Why pay cash when there are so many other ways to pay? It’s no surprise we’re living in an increasingly cashless economy. Contactless payments represented almost a third of all UK transactions in 2021. This includes contactless payment by phone and smartwatch, as well as by debit and credit card.
But what’s concerning is that research by UCL’s Institute of Education shows that increasing numbers of children are unable to calculate change when paying with cash. Physical money may be on the way out, but kids still need to understand how cash works.
Talking to your kids about the different ways to pay is important for their financial literacy. It’ll help them understand the value of money. And the relationship between notes, coins, and a digital wallet.
Related: Teaching kids about money
What are the different payment options?
As well as traditional payment options, there are lots of different ways to pay digitally. Some of them your kids may already have come across.
Prepaid debit card
How does each way to pay work?
When you’re explaining the different payment methods, give your kids examples of when they might use them.
You can use physical money, such as notes and coins, to make purchases. You might use cash to buy a snack or a drink from a vending machine.
A physical document is filled to instruct a bank to pay someone money from your bank account. To receive the money, that person (or business) deposits your cheque into their bank account. As long as you have funds in your account, your bank transfers the money. This process is called ‘clearing’ and can take up to three days. Banks and building societies can now process cheques as digital images, so cheques clear faster. Your child might receive a cheque from a relative for their birthday.
Also called a wire transfer, this is a type of electronic payment you can use to transfer money from one bank account to another. You can use it to send or receive payments or move funds between your accounts. A bank transfer can take anything from minutes to days. It varies from bank to bank.
This is a way for someone to take money regularly from your bank account. It’s often used for things like bills, subscriptions, or repayments. Let’s say you have a Spotify subscription. Instead of having to remember to pay the fee yourself every month, you can set up a direct debit. This means the money is automatically taken from your account each month and goes directly to Spotify.
A card that’s linked to your checking account. You can use debit cards to withdraw cash at an ATM or make purchases. The amount is typically deducted from your account balance straight away. You might use a debit card to buy a toy or game at a store or order a food delivery.
Prepaid debit card
A type of debit card you can load with money and then use to make purchases or withdraw cash at an ATM. Instead of getting your allowance in cash, you might get it transferred to a prepaid kids' debit card like GoHenry. This works just like a regular debit card, but you can only spend the amount of money that’s been loaded onto the card.
A card that allows you to borrow money up to a certain limit to make purchases. A credit card has lots of restrictions and fees, for example, anything borrowed must be paid back by a certain date, or you will pay interest. You might use a credit card to book concert tickets or train tickets.
An online payment system you can use to send and receive money electronically. You might use PayPal when you’re shopping online or sending money to friends for a group gift. It’s not available to under-18s, but there are alternatives for kids.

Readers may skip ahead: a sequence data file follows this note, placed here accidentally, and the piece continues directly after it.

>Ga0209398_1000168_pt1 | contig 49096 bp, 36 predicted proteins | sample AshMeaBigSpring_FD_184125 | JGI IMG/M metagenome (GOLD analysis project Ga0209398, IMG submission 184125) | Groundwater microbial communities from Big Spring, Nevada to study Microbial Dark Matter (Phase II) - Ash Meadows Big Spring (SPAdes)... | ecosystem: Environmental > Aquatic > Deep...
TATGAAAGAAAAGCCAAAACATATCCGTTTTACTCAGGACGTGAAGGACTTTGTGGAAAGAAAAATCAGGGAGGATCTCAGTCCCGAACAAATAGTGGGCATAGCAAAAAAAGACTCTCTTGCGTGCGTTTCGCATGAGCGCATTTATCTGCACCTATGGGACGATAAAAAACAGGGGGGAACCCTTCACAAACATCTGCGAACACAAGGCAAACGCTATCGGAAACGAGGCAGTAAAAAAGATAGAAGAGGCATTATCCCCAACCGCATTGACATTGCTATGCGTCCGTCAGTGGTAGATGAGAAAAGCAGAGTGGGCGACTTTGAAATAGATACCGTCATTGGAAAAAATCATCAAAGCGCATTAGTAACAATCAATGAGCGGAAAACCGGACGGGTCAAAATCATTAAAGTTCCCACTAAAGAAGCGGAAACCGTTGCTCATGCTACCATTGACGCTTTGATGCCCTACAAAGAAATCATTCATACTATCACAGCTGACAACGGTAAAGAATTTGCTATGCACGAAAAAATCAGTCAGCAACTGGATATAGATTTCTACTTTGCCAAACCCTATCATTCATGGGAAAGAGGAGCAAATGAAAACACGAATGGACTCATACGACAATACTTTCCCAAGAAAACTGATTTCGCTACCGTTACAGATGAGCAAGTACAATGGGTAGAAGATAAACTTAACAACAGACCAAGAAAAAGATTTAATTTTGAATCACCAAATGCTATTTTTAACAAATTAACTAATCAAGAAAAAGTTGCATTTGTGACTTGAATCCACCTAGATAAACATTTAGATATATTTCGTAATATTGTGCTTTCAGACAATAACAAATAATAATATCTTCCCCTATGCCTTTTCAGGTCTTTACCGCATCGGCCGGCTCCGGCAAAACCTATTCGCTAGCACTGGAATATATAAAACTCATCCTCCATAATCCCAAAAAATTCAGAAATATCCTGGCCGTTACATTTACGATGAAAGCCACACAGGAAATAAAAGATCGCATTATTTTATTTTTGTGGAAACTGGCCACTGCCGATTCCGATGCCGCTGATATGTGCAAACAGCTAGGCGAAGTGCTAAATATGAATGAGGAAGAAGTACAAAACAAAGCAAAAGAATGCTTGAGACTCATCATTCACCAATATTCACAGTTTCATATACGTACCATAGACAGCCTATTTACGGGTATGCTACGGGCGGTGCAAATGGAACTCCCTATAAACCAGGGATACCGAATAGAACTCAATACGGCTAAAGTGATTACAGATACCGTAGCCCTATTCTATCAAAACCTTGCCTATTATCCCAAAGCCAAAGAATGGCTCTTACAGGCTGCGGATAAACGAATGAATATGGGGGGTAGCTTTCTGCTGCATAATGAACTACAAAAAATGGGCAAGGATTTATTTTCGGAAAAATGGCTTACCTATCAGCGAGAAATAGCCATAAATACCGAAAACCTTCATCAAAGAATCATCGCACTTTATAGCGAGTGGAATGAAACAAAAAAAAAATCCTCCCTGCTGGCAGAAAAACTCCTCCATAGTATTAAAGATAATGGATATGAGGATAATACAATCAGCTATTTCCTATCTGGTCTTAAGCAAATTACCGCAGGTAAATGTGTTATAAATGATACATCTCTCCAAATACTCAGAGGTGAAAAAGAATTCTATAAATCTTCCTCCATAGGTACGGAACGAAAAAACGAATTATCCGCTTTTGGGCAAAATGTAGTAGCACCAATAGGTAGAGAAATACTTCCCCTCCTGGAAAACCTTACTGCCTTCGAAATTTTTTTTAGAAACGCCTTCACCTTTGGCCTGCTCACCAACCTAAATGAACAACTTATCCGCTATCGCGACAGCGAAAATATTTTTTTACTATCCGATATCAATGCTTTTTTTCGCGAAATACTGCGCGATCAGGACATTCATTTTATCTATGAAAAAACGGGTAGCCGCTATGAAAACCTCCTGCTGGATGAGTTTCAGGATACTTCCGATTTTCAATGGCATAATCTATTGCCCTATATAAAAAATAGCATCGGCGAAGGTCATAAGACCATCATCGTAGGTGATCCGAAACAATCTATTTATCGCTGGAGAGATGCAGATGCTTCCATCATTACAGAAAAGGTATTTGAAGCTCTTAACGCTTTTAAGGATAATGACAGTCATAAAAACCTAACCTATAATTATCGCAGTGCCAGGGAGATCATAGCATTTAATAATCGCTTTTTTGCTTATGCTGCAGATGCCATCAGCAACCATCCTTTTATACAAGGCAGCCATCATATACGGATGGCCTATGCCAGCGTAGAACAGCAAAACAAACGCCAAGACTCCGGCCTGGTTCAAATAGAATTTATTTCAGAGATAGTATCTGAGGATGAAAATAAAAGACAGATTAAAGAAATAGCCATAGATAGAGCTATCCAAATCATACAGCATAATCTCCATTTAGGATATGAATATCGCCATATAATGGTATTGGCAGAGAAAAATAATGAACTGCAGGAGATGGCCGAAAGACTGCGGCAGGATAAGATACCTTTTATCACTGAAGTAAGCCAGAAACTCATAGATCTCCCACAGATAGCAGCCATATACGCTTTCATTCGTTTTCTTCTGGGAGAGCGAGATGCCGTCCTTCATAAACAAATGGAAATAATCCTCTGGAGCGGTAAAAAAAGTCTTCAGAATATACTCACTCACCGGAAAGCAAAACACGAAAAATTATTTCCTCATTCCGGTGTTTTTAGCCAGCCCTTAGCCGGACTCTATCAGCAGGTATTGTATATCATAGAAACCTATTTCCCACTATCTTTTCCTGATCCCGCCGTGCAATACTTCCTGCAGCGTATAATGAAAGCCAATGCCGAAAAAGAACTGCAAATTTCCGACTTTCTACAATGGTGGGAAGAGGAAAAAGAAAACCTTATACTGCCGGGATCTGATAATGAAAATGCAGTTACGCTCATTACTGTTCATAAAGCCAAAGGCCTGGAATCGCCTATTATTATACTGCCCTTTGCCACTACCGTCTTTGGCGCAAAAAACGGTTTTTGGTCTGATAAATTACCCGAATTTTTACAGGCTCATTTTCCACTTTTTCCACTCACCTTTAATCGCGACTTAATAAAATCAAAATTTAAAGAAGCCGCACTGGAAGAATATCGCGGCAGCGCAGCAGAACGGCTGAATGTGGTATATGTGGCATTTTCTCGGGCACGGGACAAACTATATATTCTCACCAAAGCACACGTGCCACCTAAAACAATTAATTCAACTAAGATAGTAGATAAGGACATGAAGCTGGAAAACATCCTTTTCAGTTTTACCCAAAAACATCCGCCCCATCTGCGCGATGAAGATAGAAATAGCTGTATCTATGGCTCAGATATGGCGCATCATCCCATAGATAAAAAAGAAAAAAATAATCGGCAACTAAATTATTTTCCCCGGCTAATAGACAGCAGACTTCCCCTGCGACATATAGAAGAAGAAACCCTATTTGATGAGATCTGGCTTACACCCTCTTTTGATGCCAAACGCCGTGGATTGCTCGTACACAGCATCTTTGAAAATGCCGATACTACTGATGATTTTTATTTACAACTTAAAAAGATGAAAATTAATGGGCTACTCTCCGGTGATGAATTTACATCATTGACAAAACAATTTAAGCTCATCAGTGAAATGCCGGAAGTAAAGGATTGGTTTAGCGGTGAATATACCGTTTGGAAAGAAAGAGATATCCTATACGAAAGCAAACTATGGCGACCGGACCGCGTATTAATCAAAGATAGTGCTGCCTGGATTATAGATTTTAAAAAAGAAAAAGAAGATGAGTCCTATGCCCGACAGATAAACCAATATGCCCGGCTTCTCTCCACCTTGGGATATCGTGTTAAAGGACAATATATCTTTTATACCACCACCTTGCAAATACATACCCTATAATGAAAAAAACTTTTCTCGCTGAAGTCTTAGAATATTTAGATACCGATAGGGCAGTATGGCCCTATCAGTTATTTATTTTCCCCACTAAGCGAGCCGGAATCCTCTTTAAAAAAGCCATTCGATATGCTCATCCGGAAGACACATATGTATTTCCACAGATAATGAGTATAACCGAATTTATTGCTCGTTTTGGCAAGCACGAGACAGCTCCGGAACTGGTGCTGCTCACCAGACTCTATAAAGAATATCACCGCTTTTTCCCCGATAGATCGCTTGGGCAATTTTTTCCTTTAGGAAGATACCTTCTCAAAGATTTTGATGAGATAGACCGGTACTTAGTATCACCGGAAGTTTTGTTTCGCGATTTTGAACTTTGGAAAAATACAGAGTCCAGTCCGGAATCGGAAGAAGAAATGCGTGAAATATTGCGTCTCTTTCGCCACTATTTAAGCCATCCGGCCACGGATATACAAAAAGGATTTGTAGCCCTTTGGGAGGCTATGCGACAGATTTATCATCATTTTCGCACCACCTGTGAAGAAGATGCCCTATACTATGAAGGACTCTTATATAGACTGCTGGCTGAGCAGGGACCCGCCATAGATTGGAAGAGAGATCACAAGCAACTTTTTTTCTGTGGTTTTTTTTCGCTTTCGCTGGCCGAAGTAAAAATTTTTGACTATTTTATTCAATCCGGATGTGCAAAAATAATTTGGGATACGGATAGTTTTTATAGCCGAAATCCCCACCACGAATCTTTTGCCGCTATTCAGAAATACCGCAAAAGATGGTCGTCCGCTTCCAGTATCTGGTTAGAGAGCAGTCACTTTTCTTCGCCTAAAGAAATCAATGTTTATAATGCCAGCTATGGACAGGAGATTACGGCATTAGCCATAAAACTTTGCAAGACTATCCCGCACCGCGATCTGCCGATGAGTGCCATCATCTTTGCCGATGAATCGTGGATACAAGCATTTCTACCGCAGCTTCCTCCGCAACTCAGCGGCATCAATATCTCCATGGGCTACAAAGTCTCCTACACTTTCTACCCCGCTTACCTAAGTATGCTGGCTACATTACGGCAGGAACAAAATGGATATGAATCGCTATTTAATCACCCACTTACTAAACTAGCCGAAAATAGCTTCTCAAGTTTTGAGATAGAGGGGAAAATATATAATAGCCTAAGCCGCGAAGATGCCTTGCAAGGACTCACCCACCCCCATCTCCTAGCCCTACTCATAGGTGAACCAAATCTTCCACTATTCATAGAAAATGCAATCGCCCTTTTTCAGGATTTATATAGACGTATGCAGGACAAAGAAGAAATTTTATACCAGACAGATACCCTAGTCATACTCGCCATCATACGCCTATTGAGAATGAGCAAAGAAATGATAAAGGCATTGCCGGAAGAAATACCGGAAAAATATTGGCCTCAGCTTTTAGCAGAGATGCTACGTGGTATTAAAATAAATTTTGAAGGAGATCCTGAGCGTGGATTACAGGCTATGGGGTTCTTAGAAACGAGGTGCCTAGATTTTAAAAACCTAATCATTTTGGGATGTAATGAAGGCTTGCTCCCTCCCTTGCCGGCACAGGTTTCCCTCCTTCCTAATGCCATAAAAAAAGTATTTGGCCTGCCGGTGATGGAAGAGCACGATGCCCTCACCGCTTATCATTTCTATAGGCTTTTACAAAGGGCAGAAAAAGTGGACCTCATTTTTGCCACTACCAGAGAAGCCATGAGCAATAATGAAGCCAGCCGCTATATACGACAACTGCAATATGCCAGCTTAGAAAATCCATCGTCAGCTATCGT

Apple Pay is a digital wallet that stores your bank account or credit/debit card details for making purchases. Using a digital wallet like Apple Pay means you don’t have to physically present your card or enter your payment details each time you shop. If your child is 13 or older and has a GoHenry account, they can easily add their card to Apple Pay the next time they log into the GoHenry app. They can also add their card from the Apple Wallet app on their iPhone, iPad or Mac.
A prepaid card you can use to pay for purchases at a specific store. Instead of cash, you might receive a gift card for a clothing store or gaming store on your birthday.
A type of electronic payment you make in person by tapping your card or device on a payment terminal at checkout. You might use contactless payment in a cafe, or at a shop when buying something.
Conversation talking points
When you’re talking to your kids about money, try not to preach. Instead, try involving them in the discussion when the subject naturally arises. That way, it won’t feel forced.
It’s important to keep the conversation age-appropriate and provide clear, concise explanations. Here are some ways to get the conversation started about different ways to pay.
Cash vs card?
Take your kids shopping with you or to the supermarket. When you get to the checkout, show them your payment method and explain why. You could use it as an opportunity to talk about using cash compared to cards. Which is easier to carry around? Which makes it easier to track your spending? Tell them why you pay with one over the other.
Check the bill
When you’re out for a family meal, have your child review the bill. Does it match what you ordered? Is the maths right? Which item cost the most? What extras have the restaurant added?
At the ATM
When you next take cash out at the ATM, have your child stand alongside you. Talk about why you should hide your PIN. Show them the balance before and after you make a withdrawal so they can see the effect it has on your bank balance.
Discuss the different payment options
The next time your child wants to buy something, ask them where they’ll buy it. From a shop? Online? And which method will they use to pay for it? It doesn’t matter if it’s sweets, a video game or a new bike. The point of the exercise is the same.